Bruguiera gymnorrhiza (Linn.) Lam
Disappearing Mangrove: In Memory of Bruguiera gymnorrhiza
It is an evergreen tree, with grey-to-black bark. Its leaves are opposite on a long stem, leather-like and oval-shaped, pointed at both ends. With single axillary flowers, its calyx tube is red purple, shaped like a bell, about 8- 12-cleft with linear lobes; it has equal lobes, long-hairy on the tip, in petal and calyx with a 2-lobulate apex, multiple stamens, ovary inferior and conical fruits. Its flowering stage is between August and September. It bears viviparous fruits and numerous vertical supportive prop roots extending from the base of the trunk. It is mainly distributed in the tropics of Africa, Southeast Asia and Australia.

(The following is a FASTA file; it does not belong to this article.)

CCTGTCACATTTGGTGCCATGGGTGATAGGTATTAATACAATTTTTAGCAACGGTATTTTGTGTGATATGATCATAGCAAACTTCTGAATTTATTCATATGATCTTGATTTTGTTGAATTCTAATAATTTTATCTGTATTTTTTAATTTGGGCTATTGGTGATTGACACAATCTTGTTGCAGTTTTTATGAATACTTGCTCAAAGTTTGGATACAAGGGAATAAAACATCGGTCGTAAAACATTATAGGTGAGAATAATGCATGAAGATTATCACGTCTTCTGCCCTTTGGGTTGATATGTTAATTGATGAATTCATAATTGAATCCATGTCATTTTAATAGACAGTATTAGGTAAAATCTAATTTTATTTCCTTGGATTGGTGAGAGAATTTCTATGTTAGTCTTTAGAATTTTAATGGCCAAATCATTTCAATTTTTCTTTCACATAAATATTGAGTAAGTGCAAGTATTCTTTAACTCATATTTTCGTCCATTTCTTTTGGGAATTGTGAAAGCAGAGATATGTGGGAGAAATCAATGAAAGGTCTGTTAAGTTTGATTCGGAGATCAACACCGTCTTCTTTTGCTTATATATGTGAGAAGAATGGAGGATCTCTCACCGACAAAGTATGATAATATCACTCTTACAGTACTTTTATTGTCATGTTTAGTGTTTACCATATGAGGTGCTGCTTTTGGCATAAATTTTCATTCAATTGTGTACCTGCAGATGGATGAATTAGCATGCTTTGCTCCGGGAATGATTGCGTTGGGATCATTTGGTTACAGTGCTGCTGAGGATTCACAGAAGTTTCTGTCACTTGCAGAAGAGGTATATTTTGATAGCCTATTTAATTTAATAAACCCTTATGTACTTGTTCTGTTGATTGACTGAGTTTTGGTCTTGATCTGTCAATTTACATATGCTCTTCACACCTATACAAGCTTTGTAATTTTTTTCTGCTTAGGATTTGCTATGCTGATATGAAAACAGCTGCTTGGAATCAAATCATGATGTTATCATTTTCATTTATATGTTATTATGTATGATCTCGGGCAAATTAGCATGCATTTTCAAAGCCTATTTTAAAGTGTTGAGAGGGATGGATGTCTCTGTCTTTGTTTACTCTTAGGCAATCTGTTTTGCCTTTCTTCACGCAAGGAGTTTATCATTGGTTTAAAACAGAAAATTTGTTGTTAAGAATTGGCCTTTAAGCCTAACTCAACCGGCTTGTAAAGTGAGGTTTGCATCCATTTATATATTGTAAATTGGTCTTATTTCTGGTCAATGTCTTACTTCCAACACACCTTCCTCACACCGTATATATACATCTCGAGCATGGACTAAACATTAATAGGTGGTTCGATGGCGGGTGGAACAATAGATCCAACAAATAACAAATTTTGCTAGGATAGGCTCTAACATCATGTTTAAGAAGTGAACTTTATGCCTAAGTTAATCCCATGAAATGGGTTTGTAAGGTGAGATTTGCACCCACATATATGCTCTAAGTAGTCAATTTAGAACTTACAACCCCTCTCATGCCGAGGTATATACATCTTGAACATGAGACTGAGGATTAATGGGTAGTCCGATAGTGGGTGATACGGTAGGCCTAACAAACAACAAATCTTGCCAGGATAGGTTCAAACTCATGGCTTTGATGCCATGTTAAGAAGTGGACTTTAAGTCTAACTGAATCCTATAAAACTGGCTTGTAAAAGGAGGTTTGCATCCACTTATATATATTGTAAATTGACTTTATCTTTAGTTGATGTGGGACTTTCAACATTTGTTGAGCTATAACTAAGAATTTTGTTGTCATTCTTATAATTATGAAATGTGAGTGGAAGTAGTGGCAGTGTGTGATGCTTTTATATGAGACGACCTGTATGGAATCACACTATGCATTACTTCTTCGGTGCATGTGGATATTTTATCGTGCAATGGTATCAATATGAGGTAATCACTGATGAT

The earliest finding of Bruguiera gymnorrhiza in Taiwan was recorded in 1896 when Henry adopted the specimens of Playfair and his own gathering in Kaohsiung. In 1932, Yushun Kudo clearly described that this species was native to Sanmin, Qianzhen and Qijin of Kaohsiung where had been the best region to observe mangrove in early Taiwan. In 1958, a part of plants had been hewed down owing to harbor expansion but all the species had been preserved. Then Chin-hwa Hu collected specimens of Bruguiera gymnorrhiza in Kaohsiung and, in 1959, recorded 22 remaining plants there, which was the last record of this species in Taiwan, as a result probably from expansion of Kaohsiung’s second harbor. Presently, there is no more native Bruguiera gymnorrhiza in Taiwan and we can only look at the specimen to understand its form. From the tag, we know that this specimen was for display purpose without collection date, so its exact collection time is uncertain. We have inferred that it was a displayed botanical specimen after the Second World War